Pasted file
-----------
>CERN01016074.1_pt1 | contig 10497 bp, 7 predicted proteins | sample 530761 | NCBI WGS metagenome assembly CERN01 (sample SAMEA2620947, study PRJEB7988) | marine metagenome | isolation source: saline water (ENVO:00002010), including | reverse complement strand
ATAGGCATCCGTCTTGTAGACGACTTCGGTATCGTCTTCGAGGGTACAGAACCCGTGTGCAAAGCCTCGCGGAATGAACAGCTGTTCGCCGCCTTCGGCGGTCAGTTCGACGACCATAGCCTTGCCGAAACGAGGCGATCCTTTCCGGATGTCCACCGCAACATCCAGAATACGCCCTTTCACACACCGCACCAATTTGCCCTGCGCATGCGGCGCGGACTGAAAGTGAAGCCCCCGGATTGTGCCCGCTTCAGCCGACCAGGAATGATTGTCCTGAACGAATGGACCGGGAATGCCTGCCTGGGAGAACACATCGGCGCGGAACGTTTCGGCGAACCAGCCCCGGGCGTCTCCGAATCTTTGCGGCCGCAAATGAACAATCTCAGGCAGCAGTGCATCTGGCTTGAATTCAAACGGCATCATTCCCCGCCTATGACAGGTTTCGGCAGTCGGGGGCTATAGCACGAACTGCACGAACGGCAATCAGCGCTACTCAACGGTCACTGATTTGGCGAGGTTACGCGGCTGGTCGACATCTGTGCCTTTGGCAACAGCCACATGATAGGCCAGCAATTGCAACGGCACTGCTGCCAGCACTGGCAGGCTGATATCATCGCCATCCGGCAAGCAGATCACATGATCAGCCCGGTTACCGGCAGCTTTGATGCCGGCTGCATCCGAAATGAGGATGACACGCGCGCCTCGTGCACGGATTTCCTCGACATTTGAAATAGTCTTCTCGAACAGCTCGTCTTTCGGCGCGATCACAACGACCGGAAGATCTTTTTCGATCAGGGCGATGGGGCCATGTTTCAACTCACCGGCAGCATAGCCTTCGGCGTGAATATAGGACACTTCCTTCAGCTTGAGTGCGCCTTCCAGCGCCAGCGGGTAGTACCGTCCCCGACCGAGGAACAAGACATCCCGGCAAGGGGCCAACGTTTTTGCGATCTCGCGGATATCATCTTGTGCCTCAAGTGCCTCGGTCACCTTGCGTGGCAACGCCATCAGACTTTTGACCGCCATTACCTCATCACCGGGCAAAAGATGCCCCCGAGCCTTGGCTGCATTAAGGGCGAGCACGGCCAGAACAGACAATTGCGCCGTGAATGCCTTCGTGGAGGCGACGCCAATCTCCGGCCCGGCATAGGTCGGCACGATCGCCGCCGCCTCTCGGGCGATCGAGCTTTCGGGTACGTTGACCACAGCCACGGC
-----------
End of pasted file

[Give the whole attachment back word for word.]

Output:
>CERN01016074.1_pt1 | contig 10497 bp, 7 predicted proteins | sample 530761 | NCBI WGS metagenome assembly CERN01 (sample SAMEA2620947, study PRJEB7988) | marine metagenome | isolation source: saline water (ENVO:00002010), including | reverse complement strand
ATAGGCATCCGTCTTGTAGACGACTTCGGTATCGTCTTCGAGGGTACAGAACCCGTGTGCAAAGCCTCGCGGAATGAACAGCTGTTCGCCGCCTTCGGCGGTCAGTTCGACGACCATAGCCTTGCCGAAACGAGGCGATCCTTTCCGGATGTCCACCGCAACATCCAGAATACGCCCTTTCACACACCGCACCAATTTGCCCTGCGCATGCGGCGCGGACTGAAAGTGAAGCCCCCGGATTGTGCCCGCTTCAGCCGACCAGGAATGATTGTCCTGAACGAATGGACCGGGAATGCCTGCCTGGGAGAACACATCGGCGCGGAACGTTTCGGCGAACCAGCCCCGGGCGTCTCCGAATCTTTGCGGCCGCAAATGAACAATCTCAGGCAGCAGTGCATCTGGCTTGAATTCAAACGGCATCATTCCCCGCCTATGACAGGTTTCGGCAGTCGGGGGCTATAGCACGAACTGCACGAACGGCAATCAGCGCTACTCAACGGTCACTGATTTGGCGAGGTTACGCGGCTGGTCGACATCTGTGCCTTTGGCAACAGCCACATGATAGGCCAGCAATTGCAACGGCACTGCTGCCAGCACTGGCAGGCTGATATCATCGCCATCCGGCAAGCAGATCACATGATCAGCCCGGTTACCGGCAGCTTTGATGCCGGCTGCATCCGAAATGAGGATGACACGCGCGCCTCGTGCACGGATTTCCTCGACATTTGAAATAGTCTTCTCGAACAGCTCGTCTTTCGGCGCGATCACAACGACCGGAAGATCTTTTTCGATCAGGGCGATGGGGCCATGTTTCAACTCACCGGCAGCATAGCCTTCGGCGTGAATATAGGACACTTCCTTCAGCTTGAGTGCGCCTTCCAGCGCCAGCGGGTAGTACCGTCCCCGACCGAGGAACAAGACATCCCGGCAAGGGGCCAACGTTTTTGCGATCTCGCGGATATCATCTTGTGCCTCAAGTGCCTCGGTCACCTTGCGTGGCAACGCCATCAGACTTTTGACCGCCATTACCTCATCACCGGGCAAAAGATGCCCCCGAGCCTTGGCTGCATTAAGGGCGAGCACGGCCAGAACAGACAATTGCGCCGTGAATGCCTTCGTGGAGGCGACGCCAATCTCCGGCCCGGCATAGGTCGGCACGATCGCCGCCGCCTCTCGGGCGATCGAGCTTTCGGGTACGTTGACCACAGCCACGGC